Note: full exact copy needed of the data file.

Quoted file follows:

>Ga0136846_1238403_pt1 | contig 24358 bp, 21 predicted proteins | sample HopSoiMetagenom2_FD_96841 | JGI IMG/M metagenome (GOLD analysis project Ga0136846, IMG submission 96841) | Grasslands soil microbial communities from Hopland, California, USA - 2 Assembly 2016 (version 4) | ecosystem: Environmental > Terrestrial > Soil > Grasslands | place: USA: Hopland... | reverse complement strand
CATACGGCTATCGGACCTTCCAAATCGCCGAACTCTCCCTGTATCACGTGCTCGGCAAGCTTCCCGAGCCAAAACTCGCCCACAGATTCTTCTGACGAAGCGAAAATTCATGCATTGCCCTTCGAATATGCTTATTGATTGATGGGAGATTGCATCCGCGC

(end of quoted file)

>Ga0136846_1238403_pt1 | contig 24358 bp, 21 predicted proteins | sample HopSoiMetagenom2_FD_96841 | JGI IMG/M metagenome (GOLD analysis project Ga0136846, IMG submission 96841) | Grasslands soil microbial communities from Hopland, California, USA - 2 Assembly 2016 (version 4) | ecosystem: Environmental > Terrestrial > Soil > Grasslands | place: USA: Hopland... | reverse complement strand
CATACGGCTATCGGACCTTCCAAATCGCCGAACTCTCCCTGTATCACGTGCTCGGCAAGCTTCCCGAGCCAAAACTCGCCCACAGATTCTTCTGACGAAGCGAAAATTCATGCATTGCCCTTCGAATATGCTTATTGATTGATGGGAGATTGCATCCGCGC